The diplomacy in lighting design
Perth, 14th March 2014
This is an issue that not many of us realise but can be critical to the success of every project. Besides being creative beings we lighting designers also need to have a healthy dose of diplomacy in us to navigate the relationships with clients and project team. It is not a matter of just being nice, it is often just a matter of being respectful and diplomatic with the aim to find solutions that not only satisfy us but most of all the client. In the end the client is king, they hire us to get something and even though we might not fully agree or have different recommendations, we cannot enforce something if the client does not see it or cant associate him or herself with it. But the same goes for us, if we cannot reconcile ourselves with the outcome on professional grounds, then we can distance ourselves from it and in some case even remove ourselves from the project if needed. Most of the times this happens more or less “naturally” as communication dries up, you are no longer invited to meeting and the client stops paying your fees in dis-satisfaction.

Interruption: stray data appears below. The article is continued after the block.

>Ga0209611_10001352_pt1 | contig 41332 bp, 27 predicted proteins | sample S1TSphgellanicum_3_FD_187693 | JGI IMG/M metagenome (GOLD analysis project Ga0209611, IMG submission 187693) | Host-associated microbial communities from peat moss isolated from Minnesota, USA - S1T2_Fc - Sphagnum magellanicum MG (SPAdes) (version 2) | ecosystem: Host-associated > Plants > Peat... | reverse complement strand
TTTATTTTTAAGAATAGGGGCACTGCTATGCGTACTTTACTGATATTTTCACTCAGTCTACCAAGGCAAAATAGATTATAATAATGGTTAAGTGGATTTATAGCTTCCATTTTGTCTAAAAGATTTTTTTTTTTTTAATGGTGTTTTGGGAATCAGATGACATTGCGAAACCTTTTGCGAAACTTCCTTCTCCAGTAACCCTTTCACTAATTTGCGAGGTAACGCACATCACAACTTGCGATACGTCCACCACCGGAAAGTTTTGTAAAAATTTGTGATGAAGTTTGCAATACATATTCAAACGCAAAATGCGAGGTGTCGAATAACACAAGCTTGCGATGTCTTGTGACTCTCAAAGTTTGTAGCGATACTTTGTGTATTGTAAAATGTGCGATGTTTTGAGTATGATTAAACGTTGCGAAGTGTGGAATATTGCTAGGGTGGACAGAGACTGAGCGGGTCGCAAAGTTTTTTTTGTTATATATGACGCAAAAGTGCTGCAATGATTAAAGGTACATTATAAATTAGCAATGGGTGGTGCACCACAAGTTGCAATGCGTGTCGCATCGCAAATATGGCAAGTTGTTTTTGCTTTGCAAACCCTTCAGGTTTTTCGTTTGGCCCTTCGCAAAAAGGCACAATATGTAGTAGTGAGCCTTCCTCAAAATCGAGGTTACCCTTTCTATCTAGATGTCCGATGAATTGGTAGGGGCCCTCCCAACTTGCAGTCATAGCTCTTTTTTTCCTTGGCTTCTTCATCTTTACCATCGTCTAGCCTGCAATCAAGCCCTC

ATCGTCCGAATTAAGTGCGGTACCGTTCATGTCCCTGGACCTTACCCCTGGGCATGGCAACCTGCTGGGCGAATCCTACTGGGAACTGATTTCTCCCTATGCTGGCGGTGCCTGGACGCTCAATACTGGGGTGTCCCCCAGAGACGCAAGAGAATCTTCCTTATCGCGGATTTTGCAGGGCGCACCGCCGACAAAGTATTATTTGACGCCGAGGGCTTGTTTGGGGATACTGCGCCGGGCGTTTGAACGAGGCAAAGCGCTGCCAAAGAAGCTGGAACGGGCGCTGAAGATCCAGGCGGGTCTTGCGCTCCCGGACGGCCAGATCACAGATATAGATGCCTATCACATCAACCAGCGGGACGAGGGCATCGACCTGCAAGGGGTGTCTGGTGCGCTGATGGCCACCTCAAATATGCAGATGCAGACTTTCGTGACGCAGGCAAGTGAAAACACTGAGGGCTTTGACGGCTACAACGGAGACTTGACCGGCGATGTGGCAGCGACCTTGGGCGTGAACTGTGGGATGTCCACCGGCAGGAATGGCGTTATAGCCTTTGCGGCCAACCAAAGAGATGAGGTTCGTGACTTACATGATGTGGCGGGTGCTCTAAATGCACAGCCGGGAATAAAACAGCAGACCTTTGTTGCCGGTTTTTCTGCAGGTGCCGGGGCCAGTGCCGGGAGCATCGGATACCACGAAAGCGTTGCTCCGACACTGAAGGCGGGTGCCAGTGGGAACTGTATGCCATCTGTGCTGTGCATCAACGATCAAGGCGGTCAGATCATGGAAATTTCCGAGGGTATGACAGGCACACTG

Diplomacy is the key word to all success stories from my experience. This means not just riding your high horse, but being very mindful what the client actually wants (or understands!) in other words listen and clarify your position or recommendations until he or she does understands. If you are not able to convince your client or reversely you are not able to understand or appreciate your clients desires then it is unlikely that a satisfactory outcome for the project will be reached, not for your client and not for you. I know from experience that there are hopeless cases, where you will never reach a consensus, but as I experienced over the past few days again in my projects finding a middle road can create very happy clients! Lighting design is often a compromise between what we would love to do and what is realistically (economically) possible.
Light Watch 5-43: Diplomacy is often related to relations between countries, but in many events the countries pride, the national flag is used as expression. Here are a few events using the national flag…or the Olympic flag for that matter…